It’s time to revisit base musician compensation levels at the top eight highest paying orchestras.
For a number of these orchestras, the 2018/19 season marks the end of their existing collective bargaining agreement (CBA). In each of those instances, the outcomes will have a large impact on what many orchestra musicians consider their organization’s ability to compete for the best on-stage talent.
We’ve been tracking these values since the 2009/10 season and at the time this installment was published, one orchestra, the Chicago Symphony Orchestra (CSO), endured a two-month work stoppage over disagreements on base musician compensation and pension.
When the dust settled, even though the CSO neither lost nor gained any ground over historical rates of increases, they lost their defined benefit pension for incoming musicians.
Consequently, this will put the organization in a far less competitive position compared to their closest base musician compensation peers in New York and Boston. Compared to all eight orchestras in this list, the CSO is now likely closer in total compensation value to Cleveland and Philadelphia, both of which removed their defined benefit pension for incoming musicians several years prior.
2108 Questions With 2019 Answers
Here are the items from the 2018 overview we wanted to keep an eye on.
- 2018 Question: Would Philadelphia Orchestra could keep up with Cleveland Orchestra’s planned increases.
- 2018 Question: National Symphony Orchestra (NSO) would manage to match, or overtake, base compensation rates at the New York Philharmonic.
Answer: Unknown, the NSO’s figures are TBD.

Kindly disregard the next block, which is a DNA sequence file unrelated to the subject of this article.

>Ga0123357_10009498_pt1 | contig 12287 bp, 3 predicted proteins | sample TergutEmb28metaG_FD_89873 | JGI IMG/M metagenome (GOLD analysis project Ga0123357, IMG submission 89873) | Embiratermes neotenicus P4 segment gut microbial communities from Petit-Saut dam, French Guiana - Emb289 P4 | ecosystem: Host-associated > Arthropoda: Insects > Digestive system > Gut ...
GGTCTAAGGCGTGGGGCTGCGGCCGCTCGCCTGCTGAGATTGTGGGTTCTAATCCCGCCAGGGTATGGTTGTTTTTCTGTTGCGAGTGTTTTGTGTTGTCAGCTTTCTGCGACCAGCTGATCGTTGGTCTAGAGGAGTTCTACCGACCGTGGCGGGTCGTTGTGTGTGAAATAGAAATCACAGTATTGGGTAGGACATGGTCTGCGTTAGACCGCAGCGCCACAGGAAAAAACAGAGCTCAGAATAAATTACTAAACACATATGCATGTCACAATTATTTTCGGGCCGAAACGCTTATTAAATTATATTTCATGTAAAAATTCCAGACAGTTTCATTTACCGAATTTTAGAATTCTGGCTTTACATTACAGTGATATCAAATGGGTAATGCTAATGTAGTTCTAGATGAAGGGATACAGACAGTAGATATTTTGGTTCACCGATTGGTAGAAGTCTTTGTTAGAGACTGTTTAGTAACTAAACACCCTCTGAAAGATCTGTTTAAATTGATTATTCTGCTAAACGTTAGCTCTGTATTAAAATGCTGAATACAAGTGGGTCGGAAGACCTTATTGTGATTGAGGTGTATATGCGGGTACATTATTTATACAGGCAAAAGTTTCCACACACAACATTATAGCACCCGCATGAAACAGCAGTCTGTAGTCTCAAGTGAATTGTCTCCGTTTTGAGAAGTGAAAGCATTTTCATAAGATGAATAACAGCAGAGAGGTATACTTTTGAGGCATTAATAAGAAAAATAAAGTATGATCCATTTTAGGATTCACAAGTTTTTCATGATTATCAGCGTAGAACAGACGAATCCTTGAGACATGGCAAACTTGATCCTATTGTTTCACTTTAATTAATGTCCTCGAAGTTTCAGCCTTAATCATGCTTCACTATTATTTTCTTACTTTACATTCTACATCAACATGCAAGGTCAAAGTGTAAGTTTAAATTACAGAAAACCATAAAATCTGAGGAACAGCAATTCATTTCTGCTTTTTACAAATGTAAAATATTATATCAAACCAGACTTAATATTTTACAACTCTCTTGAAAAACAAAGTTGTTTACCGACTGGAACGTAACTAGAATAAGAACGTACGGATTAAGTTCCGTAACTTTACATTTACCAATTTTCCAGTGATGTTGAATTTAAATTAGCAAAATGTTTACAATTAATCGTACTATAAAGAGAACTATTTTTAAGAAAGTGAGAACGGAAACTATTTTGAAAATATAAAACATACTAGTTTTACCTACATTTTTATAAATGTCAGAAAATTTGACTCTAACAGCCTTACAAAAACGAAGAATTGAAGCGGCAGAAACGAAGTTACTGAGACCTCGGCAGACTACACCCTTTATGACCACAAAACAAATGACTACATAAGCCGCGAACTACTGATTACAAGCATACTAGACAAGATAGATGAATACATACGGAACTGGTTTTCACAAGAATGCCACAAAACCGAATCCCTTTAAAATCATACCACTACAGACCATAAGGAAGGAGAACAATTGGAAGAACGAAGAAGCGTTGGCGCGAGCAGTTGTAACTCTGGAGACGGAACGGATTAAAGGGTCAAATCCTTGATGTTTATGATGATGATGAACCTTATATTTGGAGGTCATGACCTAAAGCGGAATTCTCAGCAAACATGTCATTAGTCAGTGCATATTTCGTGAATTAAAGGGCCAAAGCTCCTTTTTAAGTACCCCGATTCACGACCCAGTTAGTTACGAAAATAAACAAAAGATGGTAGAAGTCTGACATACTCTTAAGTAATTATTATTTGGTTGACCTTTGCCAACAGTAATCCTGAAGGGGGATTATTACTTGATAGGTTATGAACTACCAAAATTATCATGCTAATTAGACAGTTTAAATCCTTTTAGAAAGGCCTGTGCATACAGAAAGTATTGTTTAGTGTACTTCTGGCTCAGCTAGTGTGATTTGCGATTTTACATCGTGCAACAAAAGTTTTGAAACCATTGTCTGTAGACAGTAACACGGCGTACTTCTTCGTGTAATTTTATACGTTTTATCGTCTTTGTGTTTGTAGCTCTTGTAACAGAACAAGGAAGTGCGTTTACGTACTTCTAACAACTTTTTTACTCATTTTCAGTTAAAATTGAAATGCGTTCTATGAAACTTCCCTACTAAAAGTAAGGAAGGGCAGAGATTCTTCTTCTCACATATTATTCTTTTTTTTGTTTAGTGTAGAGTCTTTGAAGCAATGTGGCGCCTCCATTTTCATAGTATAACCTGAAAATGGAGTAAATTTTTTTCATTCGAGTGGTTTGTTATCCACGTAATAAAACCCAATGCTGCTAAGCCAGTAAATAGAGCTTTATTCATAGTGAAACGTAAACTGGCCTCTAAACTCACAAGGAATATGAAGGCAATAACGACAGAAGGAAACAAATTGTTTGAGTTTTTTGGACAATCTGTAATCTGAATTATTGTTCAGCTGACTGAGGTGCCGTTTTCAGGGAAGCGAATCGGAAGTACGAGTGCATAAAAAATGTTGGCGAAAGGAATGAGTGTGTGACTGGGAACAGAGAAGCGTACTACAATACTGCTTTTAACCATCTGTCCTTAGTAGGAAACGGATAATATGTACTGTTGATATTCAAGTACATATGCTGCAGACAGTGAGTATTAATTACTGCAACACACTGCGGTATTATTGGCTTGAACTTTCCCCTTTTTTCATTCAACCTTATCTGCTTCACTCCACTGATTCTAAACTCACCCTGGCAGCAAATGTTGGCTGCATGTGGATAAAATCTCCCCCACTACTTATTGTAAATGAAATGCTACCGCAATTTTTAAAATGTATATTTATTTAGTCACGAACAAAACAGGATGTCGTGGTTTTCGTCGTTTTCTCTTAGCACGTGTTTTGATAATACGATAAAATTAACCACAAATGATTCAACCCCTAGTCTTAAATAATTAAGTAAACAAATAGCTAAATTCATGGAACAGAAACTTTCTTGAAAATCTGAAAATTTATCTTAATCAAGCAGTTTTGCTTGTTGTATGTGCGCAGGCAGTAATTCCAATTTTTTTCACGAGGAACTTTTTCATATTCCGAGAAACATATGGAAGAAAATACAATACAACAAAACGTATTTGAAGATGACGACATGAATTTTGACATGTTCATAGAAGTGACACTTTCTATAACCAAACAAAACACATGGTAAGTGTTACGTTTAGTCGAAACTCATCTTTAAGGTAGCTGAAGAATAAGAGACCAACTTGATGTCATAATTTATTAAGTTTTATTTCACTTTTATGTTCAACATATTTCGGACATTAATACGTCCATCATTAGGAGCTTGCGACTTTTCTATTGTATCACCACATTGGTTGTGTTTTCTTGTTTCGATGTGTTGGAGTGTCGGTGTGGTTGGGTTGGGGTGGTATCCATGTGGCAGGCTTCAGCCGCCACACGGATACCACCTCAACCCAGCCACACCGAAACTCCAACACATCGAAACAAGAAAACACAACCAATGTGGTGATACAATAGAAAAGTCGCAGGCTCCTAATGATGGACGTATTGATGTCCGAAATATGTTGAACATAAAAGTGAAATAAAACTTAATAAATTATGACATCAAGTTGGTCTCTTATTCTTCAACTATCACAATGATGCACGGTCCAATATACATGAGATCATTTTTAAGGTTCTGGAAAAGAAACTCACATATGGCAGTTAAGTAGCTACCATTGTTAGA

- 2018 Question: Would any clear leader emerge in the west coast battle between Los Angeles Philharmonic and San Francisco Symphony (SFS).
Answer: the LA Phil has managed to secure a small, but constant, lead.
- 2018 Question: If New York Philharmonic and Boston Symphony would maintain near-parallel rate of increases.
Questions for 2019
- Where will the NSO fall in the grand scheme of things?
This orchestra has become the real spoiler when it comes to competitive benchmarks for artistic talent. Their base musician salary continues to climb at a higher rate than their immediate peers. While the NSO has been sneaking up on the New York Philharmonic’s base compensation rate, they are more of a direct threat to Chicago now that the latter group jettisoned the defined benefit pension plan. It would be fascinating to do a financial comparison on the total compensation between the NSO and CSO as the former’s defined pension benefit plan will place a heavy thumb on the scales. In fact, it wouldn’t be surprising to see them eek ahead of the CSO.
- Will the Boston Symphony leap ahead of the Chicago Symphony?
Much like the point above via the NSO, even if Boston stays slightly below Chicago’s base musician rate, so long as they keep their defined benefit pension plan, they will all but certainly have a higher total compensation package.
- What will happen with the New York Philharmonic?
In the most recent negotiation, New York came dangerously close to a labor dispute over their pension and base musician salary rates. This time around, they have a new CEO so it’s anybody’s guess on whether that will have any impact on those terms in their impending agreement.
What are you curious to know?